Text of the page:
The full HTML browser handles even the most content-heavy web pages with ease, and browsing is made comfortable thanks to that 3.7-inch screen and the multi-touch zoom function. Pictures and fonts are clear and sharp, and the touch-screen allows for accurate hitting of hyperlinks. Other than the lack of tabbed browsing, this is the nearest thing to a perfect mobile internet experience we’ve had.
Of course there’s a catch – there generally is – and in this case it’s the battery life, which is pretty poor. When we ran Facebook and Twitter in the background with frequent use of the browser, the Motorola Milestone switched itself off within a day. For an internet-centred phone, it could really do with a better battery.
GPS on the Motorola Milestone
The Motorola Milestone’s GPS receiver is fast and accurate, and it found our location down to the door number even when we were inside the building. Google Maps is included, although there’s no voice navigation feature (this is reserved for users on the other side of the Atlantic). To make up for this, Motorola has included its own navigation software, MOTONAV. This is a fully-featured package with both car and walking directions which comes with free Europe maps and a 60-trial of the Premium service. But the free stuff is good on its own, offering options to look around cities, find places around a cursor and send maps and directions by SMS or email. You can search for locations including restaurants, petrol stations, accommodation and parking, and when finding a route you can filter motorways, tolls, ferries and unpaved roads.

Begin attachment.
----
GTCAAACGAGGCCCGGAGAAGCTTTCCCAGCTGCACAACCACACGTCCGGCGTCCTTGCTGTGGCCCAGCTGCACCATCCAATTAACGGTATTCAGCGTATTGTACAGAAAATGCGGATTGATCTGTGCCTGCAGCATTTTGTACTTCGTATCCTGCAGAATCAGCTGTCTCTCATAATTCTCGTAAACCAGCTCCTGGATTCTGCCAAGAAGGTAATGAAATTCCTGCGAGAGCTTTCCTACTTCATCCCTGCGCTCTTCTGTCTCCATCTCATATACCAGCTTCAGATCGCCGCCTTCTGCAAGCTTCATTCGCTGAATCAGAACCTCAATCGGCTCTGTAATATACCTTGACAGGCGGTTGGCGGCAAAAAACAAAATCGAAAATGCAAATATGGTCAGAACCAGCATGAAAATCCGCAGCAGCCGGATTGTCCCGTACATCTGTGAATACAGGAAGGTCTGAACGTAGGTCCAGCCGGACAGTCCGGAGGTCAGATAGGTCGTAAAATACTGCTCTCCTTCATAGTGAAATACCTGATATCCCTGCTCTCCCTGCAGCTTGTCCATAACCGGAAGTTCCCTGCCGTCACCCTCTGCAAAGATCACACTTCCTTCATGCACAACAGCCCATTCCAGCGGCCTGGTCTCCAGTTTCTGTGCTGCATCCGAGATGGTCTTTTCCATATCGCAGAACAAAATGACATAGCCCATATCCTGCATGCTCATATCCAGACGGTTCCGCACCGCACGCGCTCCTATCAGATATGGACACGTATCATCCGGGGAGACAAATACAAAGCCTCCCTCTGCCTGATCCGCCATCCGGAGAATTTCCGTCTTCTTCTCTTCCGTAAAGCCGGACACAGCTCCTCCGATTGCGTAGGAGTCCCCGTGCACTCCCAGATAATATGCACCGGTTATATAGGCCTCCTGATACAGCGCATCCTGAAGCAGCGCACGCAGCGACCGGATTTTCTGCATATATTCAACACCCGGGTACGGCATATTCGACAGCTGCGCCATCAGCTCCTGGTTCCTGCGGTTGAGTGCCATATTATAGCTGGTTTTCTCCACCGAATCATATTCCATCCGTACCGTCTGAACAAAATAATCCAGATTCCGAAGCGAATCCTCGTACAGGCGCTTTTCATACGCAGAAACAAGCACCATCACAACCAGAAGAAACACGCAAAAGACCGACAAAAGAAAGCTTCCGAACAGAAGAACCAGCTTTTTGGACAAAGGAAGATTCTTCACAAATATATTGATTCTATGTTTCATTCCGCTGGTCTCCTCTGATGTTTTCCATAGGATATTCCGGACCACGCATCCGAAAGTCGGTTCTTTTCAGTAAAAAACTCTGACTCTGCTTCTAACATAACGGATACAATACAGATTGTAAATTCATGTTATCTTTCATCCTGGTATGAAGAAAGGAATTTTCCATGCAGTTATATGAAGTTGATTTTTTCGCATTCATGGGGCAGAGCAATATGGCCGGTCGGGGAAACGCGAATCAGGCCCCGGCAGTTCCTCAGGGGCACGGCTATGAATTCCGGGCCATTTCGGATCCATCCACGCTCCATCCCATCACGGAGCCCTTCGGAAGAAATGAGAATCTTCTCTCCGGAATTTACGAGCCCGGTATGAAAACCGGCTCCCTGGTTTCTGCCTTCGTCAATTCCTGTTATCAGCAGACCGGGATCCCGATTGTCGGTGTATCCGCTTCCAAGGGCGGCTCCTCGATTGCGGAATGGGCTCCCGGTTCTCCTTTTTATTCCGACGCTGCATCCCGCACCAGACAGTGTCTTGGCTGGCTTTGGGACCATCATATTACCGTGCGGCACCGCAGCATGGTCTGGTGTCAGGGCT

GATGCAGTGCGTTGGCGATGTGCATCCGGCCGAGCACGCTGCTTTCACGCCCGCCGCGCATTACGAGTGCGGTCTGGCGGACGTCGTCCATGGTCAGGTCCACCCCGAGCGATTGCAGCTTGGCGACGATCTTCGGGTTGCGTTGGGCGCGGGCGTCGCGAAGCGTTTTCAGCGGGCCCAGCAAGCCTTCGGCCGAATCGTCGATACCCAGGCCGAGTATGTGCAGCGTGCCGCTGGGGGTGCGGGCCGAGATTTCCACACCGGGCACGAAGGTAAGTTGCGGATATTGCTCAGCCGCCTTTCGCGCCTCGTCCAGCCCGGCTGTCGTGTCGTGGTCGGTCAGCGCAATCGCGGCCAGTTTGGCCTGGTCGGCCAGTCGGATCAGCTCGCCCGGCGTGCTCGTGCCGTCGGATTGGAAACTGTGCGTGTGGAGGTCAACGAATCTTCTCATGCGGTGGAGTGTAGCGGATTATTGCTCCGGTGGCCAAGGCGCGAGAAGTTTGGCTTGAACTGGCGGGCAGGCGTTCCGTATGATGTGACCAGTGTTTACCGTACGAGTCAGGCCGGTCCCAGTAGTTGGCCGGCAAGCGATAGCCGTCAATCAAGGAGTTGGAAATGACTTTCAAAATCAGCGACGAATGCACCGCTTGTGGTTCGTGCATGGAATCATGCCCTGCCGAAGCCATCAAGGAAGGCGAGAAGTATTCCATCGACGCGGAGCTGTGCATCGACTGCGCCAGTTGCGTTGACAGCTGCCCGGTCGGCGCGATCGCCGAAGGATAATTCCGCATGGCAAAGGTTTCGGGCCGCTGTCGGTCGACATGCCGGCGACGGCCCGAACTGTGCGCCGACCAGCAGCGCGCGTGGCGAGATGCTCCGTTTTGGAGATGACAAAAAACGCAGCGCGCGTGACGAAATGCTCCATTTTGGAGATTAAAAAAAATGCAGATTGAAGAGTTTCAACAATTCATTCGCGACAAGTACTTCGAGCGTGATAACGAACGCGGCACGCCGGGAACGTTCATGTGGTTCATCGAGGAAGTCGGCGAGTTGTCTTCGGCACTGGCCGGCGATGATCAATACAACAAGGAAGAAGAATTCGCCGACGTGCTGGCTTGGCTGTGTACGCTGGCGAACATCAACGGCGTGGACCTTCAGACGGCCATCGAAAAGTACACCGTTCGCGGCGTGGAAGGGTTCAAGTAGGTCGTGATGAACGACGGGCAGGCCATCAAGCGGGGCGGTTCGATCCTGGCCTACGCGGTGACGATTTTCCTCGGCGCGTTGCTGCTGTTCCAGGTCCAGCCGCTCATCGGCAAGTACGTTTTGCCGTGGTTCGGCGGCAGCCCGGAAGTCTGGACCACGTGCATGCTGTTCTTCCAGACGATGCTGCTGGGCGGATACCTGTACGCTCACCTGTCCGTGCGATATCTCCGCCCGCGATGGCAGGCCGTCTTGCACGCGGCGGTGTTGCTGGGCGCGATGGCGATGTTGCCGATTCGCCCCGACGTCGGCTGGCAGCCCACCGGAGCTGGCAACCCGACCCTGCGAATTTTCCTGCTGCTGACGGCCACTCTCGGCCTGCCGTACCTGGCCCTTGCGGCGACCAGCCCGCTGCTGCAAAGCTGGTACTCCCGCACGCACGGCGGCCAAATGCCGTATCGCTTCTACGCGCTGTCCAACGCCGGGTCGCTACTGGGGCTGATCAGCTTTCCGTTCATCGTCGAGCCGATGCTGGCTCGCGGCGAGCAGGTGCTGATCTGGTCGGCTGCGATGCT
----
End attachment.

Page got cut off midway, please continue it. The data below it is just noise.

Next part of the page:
Keeping MOTONAV discrete from Google Maps is an odd decision, as the mapping functions would make more sense together. And you can’t turn on GPS from MOTONAV either, meaning a few extra clicks to accomplish this simple task. You can download on/off auto-GPS switches from Android Market, but plenty of other GPS phones have managed this without difficulty.
Contacts and email on the Motorola Milestone